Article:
UK Prime Minister Theresa May confirmed on Tuesday to Argentine cabinet chief Marcos Peña that she will be attending the G20 summit scheduled for next December in Buenos Aires. Mrs. May turned up at an office where her principal private secretary Peter Hill was holding a meeting with Peña at 10 Downing Street.
In a brief exchange, including a photo, the Prime minister said she was looking forward to her trip to Argentina, where she is expected to meet with President Mauricio Macri who currently holds the presidency of the G20. Mrs. May gesture was seen as a very significant signal since the Prime minister is fully involved in preparing a vital presentation in the House of Commons to lift a raft of amendments to the EU withdrawal bill voted in the House of Lords.
Cabinet chief Peña was on a two-day visit to London where he honored the Falklands/Malvinas conflict fallen at St Paul cathedral and later held meetings with several ministers, academics, media and potential investors, ending the round on Tuesday at 10 Downing Street.
I came to London to ratify the president Macri administration's determination to advance in all the possible free trade agreements and economic integration we can achieve, admitted Peña who added that he was repeatedly asked by officials and investors how the Argentine government plans to overcome the challenges of transforming the economy that are still pending.
At Chatham House seat of the Royal Institute of International Affairs in London and speaking in English, Peña gave a conference on political changes in Argentina and an open agenda for a sustainable global economy.
He emphasized that the current constructive attitude towards the UK was based on the gradualism which has marked the Macri administration, and which is not at risk, and insisted that the message was very clear: we intend to work jointly with the UK strengthening our bilateral relation in the framework of our insertion in the world.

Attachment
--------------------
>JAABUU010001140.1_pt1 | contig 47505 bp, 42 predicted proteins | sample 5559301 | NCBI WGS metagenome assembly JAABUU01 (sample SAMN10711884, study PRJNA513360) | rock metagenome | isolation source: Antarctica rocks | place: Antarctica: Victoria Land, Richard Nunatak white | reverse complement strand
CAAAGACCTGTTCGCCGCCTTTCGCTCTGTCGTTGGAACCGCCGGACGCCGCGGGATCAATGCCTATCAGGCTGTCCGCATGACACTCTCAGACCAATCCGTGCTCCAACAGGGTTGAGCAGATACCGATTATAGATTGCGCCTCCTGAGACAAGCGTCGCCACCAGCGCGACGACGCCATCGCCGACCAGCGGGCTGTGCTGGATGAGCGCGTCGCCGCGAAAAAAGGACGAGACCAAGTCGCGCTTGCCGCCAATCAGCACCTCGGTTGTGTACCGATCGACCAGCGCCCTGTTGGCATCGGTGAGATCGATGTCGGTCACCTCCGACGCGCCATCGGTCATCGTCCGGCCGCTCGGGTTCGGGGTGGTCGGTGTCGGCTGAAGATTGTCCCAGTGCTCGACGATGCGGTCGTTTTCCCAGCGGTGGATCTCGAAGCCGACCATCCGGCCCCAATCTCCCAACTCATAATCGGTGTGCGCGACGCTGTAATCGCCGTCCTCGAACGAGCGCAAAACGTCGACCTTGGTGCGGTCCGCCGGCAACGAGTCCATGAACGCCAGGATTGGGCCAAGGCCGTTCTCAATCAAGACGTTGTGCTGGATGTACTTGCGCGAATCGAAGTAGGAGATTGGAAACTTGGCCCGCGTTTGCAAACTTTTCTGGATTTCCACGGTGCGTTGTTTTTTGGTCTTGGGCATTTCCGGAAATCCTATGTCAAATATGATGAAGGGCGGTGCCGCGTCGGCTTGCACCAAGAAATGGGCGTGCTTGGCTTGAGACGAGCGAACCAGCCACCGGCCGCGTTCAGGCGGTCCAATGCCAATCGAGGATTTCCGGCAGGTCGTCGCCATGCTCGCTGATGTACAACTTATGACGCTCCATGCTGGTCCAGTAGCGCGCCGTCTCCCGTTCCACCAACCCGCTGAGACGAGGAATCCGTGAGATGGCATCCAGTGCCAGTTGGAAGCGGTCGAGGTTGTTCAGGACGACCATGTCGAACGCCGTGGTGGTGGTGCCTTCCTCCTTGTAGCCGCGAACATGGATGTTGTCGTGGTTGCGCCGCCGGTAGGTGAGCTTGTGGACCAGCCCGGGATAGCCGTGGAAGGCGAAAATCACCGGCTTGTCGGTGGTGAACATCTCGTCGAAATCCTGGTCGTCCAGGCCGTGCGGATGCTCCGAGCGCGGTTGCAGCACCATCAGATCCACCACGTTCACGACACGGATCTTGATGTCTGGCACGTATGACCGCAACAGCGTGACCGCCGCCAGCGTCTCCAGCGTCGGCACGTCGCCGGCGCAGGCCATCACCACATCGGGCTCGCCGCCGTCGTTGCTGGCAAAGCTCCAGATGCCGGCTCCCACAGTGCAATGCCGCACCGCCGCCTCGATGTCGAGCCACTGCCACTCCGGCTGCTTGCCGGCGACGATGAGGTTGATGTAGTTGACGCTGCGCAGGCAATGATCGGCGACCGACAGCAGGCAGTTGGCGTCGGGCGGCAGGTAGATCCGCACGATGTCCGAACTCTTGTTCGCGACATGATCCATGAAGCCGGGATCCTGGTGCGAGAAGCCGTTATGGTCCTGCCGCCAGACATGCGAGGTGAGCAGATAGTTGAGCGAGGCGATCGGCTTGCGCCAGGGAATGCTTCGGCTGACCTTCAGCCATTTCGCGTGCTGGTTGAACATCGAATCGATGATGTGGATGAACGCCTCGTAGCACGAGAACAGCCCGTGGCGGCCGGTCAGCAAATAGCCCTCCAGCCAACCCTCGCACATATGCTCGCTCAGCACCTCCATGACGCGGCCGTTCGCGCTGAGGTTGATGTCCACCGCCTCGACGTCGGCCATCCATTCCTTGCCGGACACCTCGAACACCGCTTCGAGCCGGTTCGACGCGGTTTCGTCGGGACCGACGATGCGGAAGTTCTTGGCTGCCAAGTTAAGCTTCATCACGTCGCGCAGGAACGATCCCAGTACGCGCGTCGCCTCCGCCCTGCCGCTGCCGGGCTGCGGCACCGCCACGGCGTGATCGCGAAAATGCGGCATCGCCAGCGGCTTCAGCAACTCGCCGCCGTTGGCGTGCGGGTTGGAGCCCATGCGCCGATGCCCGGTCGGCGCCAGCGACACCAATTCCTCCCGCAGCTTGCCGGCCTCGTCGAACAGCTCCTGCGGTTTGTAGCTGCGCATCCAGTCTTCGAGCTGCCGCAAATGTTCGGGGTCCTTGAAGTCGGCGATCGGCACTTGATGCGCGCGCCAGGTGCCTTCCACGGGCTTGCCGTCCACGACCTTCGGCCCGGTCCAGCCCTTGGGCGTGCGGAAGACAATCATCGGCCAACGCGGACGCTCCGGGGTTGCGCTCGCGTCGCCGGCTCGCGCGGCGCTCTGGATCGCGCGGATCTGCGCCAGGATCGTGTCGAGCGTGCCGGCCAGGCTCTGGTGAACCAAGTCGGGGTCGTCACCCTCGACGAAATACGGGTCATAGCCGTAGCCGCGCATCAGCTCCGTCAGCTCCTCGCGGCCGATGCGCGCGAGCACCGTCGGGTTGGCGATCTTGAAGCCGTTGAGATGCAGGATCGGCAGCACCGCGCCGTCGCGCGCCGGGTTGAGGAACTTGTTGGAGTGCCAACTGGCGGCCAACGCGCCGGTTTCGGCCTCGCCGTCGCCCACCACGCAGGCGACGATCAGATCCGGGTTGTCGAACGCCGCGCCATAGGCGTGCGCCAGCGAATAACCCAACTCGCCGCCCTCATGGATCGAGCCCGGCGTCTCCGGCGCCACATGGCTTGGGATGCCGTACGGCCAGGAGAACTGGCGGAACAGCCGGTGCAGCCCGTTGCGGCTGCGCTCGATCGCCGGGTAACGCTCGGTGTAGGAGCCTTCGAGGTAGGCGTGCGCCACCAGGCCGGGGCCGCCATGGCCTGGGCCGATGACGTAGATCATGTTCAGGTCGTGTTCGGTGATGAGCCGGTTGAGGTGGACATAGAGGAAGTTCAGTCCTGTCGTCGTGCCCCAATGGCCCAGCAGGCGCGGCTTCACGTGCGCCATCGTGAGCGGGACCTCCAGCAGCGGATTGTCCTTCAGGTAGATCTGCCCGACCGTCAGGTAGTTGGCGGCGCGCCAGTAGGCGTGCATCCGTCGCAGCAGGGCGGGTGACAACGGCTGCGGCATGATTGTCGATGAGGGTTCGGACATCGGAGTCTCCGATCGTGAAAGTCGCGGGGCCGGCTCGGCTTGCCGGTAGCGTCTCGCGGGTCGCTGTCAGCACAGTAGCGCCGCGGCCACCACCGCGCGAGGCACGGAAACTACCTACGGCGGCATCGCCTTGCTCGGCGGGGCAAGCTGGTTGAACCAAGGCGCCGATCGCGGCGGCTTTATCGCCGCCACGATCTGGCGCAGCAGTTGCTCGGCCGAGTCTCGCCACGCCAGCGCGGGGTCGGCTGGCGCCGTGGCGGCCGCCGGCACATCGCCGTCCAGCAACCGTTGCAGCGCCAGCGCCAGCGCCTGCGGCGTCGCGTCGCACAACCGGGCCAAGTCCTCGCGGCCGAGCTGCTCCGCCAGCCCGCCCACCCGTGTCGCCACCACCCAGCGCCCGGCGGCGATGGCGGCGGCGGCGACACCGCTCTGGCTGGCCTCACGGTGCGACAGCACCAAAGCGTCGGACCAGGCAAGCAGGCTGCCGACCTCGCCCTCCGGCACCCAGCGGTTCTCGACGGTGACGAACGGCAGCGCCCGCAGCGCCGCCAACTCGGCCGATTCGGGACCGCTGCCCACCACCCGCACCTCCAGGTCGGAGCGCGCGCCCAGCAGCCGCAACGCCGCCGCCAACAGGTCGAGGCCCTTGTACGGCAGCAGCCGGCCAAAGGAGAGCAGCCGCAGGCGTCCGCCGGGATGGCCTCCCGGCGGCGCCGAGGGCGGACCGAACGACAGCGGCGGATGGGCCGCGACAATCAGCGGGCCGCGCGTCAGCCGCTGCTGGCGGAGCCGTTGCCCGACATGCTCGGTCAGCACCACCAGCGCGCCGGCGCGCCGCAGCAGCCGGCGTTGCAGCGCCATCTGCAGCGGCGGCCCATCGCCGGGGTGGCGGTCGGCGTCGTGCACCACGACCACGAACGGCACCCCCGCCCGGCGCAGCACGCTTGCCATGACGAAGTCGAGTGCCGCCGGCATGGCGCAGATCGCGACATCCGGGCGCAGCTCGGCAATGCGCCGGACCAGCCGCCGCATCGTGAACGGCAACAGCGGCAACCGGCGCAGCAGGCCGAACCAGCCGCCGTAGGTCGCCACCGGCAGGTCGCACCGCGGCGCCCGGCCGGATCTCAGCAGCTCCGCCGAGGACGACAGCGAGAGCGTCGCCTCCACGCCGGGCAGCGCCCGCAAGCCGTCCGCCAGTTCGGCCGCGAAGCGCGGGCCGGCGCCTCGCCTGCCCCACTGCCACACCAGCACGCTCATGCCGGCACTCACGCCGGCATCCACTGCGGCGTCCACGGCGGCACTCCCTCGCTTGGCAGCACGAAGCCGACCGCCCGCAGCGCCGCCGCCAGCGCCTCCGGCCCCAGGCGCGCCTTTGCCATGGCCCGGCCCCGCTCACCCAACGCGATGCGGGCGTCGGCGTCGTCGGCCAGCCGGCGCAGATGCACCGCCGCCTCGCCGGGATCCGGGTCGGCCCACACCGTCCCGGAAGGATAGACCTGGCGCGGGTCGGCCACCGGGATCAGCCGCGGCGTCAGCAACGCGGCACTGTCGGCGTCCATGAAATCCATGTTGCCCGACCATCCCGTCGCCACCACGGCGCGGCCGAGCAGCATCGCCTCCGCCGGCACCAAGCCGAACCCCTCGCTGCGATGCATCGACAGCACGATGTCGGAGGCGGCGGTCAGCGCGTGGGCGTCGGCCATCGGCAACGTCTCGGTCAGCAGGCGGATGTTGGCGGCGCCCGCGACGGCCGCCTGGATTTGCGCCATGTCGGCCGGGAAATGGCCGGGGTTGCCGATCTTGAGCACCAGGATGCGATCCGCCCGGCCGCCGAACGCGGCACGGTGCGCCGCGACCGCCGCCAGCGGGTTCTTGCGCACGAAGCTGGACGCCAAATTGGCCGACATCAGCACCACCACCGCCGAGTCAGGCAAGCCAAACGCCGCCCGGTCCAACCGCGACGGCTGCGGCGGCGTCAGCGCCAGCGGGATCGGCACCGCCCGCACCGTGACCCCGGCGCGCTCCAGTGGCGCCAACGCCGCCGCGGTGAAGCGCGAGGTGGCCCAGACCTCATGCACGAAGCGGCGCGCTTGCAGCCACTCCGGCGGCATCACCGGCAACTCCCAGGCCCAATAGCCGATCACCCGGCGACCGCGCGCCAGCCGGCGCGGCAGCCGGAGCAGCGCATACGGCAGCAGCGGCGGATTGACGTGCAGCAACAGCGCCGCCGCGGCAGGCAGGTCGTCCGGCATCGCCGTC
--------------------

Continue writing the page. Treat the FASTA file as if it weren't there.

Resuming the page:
Likewise in what was interpreted as a message to the Falklands, Peña said we are a government which promotes peace, dialogue and integration, and this should represent relief.
Further on he admitted that despite being a country of contradictions, the same day Macri vetoed a bill freezing utility rates, Congress also passed antitrust legislation, and underlined that the Argentine central bank was well prepared to ensure a monetary system that was stable and sustainable.
Finally Peña said that those who believe that 2019 is going to be a difficult election for the ruling coalition to win, these are mere speculations. Argentines don't want a return to the past, indicated the cabinet chief and recalled that it was the first time in the country's history that an outgoing president (Cristina Fernandez) did not attend the taking office of her successor, (Mauricio Macri).-
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ClaudeJun 08th, 2018 - 05:33 am +1
Elsewhere you continue to allege your nonsense about the return of the Falklands archipelago to Argentina. As your 25 years continues to be stretched your allegation is, of course, nonsense - it will NEVER happen!
So endearing.Jun 07th, 2018 - 05:21 pm -1
Of course cunning Peña, who unlike Macri is able to speak in full sentences, is making sure all issues are smoothed out so that the U.K. endorses the IMF loan to Argentina.
From London, Peña took it to the U.S. where he was going to meet with investors, entrepreneurs and Wall Street representatives.
Another example of a government that, besides borrowing as much as it can, knows little what to do besides vague talk about a gradualism that nobody -- especially the Macri government -- can explain where it's gradually headed to.